For Immediate Release

​​Lawsuit filed to protect big trees in Oregon and Washington

Two large, recently-cut stumps, one with a large old-growth tree lying beside it. A dog sits on top of one of the stumps.
June 14, 2022

Today, June 14, six conservation groups filed a lawsuit challenging a Trump-era rule change that allows logging of mature and old-growth forests on no less than 7 million acres across Eastern Oregon and Washington. The coalition filed its suit over the Forest Service’s decision to eliminate a provision of the Eastside Screens that prohibited the logging of trees larger than 21” in diameter.

The Eastside Screens were initially put in place by the Forest Service to protect the remaining habitat for old-growth-dependent wildlife; certain species were in rapid decline after decades of logging the biggest trees in Eastern Oregon and Washington’s national forests. For more than 20 years, the Screens reined in the removal of large trees and prevented unnecessary conflict on many logging projects.

 However, in the final days of the Trump administration, the Forest Service removed the long-standing protection of at least 11,000 square miles of national forest in Eastern Oregon and Southeast Washington despite overwhelming evidence that large trees play a critical role in maintaining biodiversity and mitigating climate change. The amendment has been criticized for being a politically-motivated action that circumvented public and tribal involvement and ignored an established and growing body of science that contradicts the decision.

 The complaint alleges that the decision violated the National Environmental Protection Act (NEPA) and National Forest Management Act (NFMA). The groups also notified the agency of their intent to enforce Endangered Species Act (ESA) protections for fish and wildlife that depend on older forests.

“It’s no surprise the Trump administration ignored the science when it pushed this rule change through on its way out the door. Cutting down the remaining big trees harms salmon, steelhead, and bull trout by removing shade and forest cover that keeps rivers and streams cool,” according to Chris Krupp with WildEarth Guardians.

While the decision to eliminate the prohibition on logging trees larger than 21” in diameter was made with little attention to the effects on fish and wildlife that rely on these forests, it also curtailed public involvement in the rulemaking process; it ignored the opinion of over 115 independent scientists, former agency leadership, and dozens of conservation, climate, Indigenous, and other organizations.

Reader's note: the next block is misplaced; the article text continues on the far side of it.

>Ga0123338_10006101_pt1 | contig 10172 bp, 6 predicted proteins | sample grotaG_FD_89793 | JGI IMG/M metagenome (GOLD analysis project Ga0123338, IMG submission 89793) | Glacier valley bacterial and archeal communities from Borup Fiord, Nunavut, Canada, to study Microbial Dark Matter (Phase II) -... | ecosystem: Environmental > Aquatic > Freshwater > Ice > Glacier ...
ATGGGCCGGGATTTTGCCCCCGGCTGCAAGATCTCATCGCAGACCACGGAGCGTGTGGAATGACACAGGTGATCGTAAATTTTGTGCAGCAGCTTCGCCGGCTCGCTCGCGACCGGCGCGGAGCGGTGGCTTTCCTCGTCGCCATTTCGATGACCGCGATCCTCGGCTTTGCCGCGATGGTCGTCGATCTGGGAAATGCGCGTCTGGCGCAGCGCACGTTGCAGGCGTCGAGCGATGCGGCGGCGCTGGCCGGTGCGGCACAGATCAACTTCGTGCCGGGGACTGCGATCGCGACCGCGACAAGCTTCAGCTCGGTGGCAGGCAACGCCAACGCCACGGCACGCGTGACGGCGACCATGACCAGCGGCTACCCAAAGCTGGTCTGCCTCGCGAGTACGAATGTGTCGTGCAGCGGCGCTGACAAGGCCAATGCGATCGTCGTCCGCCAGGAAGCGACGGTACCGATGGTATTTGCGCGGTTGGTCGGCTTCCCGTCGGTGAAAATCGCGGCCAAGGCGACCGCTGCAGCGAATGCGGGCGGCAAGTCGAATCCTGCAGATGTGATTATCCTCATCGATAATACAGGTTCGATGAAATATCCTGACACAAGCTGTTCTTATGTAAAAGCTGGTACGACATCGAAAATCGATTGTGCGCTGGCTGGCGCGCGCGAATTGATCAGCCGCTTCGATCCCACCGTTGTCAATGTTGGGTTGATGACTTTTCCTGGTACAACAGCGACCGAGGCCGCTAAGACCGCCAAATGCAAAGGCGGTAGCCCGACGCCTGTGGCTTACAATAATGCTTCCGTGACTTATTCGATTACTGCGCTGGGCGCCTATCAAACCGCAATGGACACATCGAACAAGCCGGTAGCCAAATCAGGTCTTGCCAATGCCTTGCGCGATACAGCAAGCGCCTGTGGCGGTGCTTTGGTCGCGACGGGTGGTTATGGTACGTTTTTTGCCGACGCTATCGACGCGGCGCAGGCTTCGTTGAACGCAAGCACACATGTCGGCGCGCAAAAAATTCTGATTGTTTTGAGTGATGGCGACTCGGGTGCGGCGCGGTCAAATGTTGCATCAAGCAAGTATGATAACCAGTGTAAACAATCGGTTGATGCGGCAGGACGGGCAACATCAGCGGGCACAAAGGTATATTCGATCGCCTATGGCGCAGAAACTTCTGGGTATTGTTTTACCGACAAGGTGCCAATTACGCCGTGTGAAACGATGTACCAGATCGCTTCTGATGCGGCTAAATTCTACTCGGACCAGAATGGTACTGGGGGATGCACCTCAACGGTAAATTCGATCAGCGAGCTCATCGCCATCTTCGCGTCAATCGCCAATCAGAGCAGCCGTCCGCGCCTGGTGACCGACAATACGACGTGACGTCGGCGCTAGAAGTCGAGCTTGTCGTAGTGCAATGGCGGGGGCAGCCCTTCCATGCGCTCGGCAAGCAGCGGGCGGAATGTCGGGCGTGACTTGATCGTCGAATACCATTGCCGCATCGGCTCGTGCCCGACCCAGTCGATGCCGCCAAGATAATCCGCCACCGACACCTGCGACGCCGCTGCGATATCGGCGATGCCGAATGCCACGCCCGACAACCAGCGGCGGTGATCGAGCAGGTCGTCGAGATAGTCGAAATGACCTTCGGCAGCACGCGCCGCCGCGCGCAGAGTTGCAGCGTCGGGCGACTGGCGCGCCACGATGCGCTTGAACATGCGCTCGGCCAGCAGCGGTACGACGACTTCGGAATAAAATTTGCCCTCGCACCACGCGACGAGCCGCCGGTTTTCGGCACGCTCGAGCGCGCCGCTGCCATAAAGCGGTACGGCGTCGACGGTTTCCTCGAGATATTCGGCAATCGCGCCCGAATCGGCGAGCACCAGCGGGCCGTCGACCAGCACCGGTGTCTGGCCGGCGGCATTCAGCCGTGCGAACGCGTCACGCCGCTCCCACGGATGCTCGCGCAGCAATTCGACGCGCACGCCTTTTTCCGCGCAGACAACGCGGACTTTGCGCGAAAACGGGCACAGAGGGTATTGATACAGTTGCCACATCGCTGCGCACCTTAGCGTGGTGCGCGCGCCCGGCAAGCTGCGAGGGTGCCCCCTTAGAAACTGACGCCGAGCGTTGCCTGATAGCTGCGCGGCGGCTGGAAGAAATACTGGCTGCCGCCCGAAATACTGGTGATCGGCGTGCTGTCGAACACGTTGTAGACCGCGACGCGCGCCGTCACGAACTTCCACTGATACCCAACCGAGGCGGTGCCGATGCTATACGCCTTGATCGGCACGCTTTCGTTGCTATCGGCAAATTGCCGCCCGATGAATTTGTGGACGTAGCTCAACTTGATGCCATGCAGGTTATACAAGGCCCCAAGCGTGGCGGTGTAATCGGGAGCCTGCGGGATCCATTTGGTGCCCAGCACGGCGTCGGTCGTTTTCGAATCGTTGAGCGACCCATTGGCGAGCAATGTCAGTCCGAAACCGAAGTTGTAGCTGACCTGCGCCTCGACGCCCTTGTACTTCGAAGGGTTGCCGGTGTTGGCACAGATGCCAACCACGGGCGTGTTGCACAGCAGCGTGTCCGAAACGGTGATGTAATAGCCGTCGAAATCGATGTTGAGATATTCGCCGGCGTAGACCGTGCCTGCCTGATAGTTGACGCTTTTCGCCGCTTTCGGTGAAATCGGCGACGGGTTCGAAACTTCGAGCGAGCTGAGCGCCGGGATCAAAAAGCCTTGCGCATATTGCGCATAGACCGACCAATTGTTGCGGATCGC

“Large trees play a critical role in supporting biodiversity, clean water, and native fish. It is important to retain all remaining large trees as they are scarce on the landscape after a century of high-grade timber harvests that targeted large, old trees,” says Amy Stuart with the Great Old Broads for Wilderness.

 A recent scientific study found that the biggest and oldest trees covered by the rule make up only 3% of regional forests in the Pacific Northwest yet store 42% of forest carbon. They also provide critical habitat for wildlife, keep water clean and cold, are resilient to wildfire, and are at the core of cultural values.

 “The Forest Service violated its legal duty to protect wildlife and forest health when it removed protections for our biggest, fire-resistant trees. Now that these trees are being logged across six national forests, we are asking the court to halt this tragedy,” said Rory Isbell with Central Oregon LandWatch.

In addition, President Biden recently issued Executive Order (EO 14072, April 22), which aims to “conserve America’s mature and old-growth forests on Federal lands” as a part of a science-based approach to reduce wildfire risk and combat the climate and biodiversity crisis.

“We are facing a climate and biodiversity crisis, but the Forest Service continues to move in exactly the wrong direction. We are asking the Biden administration to take action consistent with its recent Executive Order and restore bedrock protections for mature and old-growth forests on our public land,” said Rob Klavins, public lands advocate for Oregon Wild based in rural Wallowa County.

The groups ask that the current administration restore protections for large trees in our national forests to support wildlife, clean water, and carbon storage on public lands. They also ask Senators Wyden and Merkley to support mature and old-growth protections in the State of Oregon.

Greater Hells Canyon Council, Oregon Wild, Central Oregon LandWatch, Great Old Broads for Wilderness, WildEarth Guardians, and the Sierra Club are represented by Crag Law Center attorneys Meriel Darzen and Oliver Stiefel. 

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